In Michigan AFSCME Council 25 v. County of Wayne, the Supreme Court of Michigan declined an application filed by Michigan AFSCME Council 25 and Affiliated Local 101 for leave to appeal a judgment of the circuit court and court of appeals vacating an arbitrator’s decision regarding an employment-related dispute. The court’s order was limited to the denial of the defendant’s application and noted, “we are not persuaded that the questions presented should be reviewed by this Court.” However, a concurring opinion addressed the underlying arbitration and issues created by the court of appeals decision regarding the applicable standard of judicial review.

The underlying case involved a county employee who applied for retirement while a disciplinary action was pending against him. The employee signed a “separation waiver,” which confirmed that he was terminating his employment with no agreement concerning reemployment. The employee was then terminated by the county as a result of the disciplinary action, and he filed a grievance seeking reinstatement of his employment. While the grievance was pending, the employee’s retirement was approved. The grievance seeking reinstatement was arbitrated and the arbitrator ruled in favor of the employee, concluding that the county violated the collective bargaining agreement when it terminated the employee and that he was entitled to reinstatement. The Michigan AFSCME Council 25 labor organization filed a lawsuit in circuit court against the county to enforce the arbitrator’s award, and the county filed a counterclaim seeking to vacate the award. The circuit court ruled in favor of the county and vacated the arbitrator’s award concluding that the arbitrator had exceeded his authority “by failing to enforce the separation waiver in the retirement application and issuing an award that violated Internal Revenue Service regulations.” In an unpublished non-binding opinion, the court of appeals affirmed the circuit court opinion.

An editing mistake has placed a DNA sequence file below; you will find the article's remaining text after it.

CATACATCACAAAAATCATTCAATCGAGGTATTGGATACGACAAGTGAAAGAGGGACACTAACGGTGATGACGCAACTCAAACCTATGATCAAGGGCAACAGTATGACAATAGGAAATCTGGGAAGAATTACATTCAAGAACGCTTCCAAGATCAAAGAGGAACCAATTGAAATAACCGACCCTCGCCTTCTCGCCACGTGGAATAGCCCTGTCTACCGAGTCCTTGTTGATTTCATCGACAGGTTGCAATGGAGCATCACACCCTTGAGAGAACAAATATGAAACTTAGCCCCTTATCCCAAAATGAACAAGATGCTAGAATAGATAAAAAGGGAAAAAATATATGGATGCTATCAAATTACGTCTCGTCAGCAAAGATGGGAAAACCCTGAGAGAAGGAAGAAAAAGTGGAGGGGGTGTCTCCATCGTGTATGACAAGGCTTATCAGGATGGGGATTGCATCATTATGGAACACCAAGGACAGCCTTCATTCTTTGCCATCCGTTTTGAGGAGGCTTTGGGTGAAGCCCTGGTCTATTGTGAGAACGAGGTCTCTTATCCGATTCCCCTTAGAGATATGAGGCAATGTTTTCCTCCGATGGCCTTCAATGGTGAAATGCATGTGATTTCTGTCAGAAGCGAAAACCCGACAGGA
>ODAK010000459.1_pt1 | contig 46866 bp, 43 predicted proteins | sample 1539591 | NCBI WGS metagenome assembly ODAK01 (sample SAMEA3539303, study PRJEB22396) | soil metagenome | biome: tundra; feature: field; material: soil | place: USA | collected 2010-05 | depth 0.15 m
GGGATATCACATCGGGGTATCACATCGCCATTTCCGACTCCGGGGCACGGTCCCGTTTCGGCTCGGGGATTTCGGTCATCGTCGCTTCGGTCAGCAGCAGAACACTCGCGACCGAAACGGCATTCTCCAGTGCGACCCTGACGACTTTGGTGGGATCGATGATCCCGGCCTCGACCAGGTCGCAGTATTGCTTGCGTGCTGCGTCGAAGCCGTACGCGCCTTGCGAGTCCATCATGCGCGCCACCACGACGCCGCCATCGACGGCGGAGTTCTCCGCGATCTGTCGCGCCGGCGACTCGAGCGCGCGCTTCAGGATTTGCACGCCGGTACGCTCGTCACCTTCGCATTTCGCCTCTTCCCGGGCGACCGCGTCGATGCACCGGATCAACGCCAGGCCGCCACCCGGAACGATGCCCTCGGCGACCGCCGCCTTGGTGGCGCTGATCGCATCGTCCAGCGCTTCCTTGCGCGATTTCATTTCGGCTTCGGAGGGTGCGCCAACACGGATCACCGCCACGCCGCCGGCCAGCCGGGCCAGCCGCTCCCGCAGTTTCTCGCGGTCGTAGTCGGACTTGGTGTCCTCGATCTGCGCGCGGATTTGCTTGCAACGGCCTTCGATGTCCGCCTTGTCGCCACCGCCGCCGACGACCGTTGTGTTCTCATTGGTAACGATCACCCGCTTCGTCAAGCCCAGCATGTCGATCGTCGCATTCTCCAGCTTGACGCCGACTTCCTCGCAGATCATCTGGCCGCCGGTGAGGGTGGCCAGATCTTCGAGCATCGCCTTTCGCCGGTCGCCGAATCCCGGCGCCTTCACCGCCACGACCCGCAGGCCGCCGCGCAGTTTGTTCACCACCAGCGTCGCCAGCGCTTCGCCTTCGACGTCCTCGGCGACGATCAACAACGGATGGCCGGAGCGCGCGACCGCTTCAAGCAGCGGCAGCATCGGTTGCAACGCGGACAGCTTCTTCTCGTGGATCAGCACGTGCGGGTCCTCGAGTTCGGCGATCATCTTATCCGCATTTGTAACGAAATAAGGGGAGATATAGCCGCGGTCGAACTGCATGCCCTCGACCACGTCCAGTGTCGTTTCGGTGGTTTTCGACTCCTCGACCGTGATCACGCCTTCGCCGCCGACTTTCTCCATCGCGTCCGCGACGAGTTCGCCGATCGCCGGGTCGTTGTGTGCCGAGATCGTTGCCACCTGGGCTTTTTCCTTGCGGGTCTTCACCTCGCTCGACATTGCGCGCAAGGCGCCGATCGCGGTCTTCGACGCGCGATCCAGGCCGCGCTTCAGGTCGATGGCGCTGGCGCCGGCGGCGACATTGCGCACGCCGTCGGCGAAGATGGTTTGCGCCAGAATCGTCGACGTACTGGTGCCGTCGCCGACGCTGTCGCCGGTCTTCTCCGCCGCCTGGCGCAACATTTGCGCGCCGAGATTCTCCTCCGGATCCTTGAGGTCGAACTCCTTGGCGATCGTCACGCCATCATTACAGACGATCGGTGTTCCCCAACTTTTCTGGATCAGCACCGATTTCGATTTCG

Significantly, the concurring opinion also addressed the standard of review that applies to collective bargaining arbitration decisions, noting that the court of appeals had failed to acknowledge the court’s prior decisions that expressed approval of “the policy favoring arbitration of disputes arising under collective bargaining agreements.” The court noted that the court of appeals instead applied the standard of review that the Michigan Supreme Court “adopted in the context of statutory arbitration disputes” and that “the standard of review that applies to collective bargaining arbitration decision is now called into question.” After recognizing this apparent conflict in the applicable standard of review, the concurring opinion concluded that if the court of appeals decision was published and binding precedent “this Court would be obligated to act in this case and resolve the parties’ disagreement about which standard of judicial review governs.” The concurring opinion concludes by encouraging the legislature to clarify state law addressing the standard of review that should be applied to labor arbitrations in Michigan.

Michigan AFSCME Council 25 v. County of Wayne, No. SC 164435 (Mich. May 3, 2024).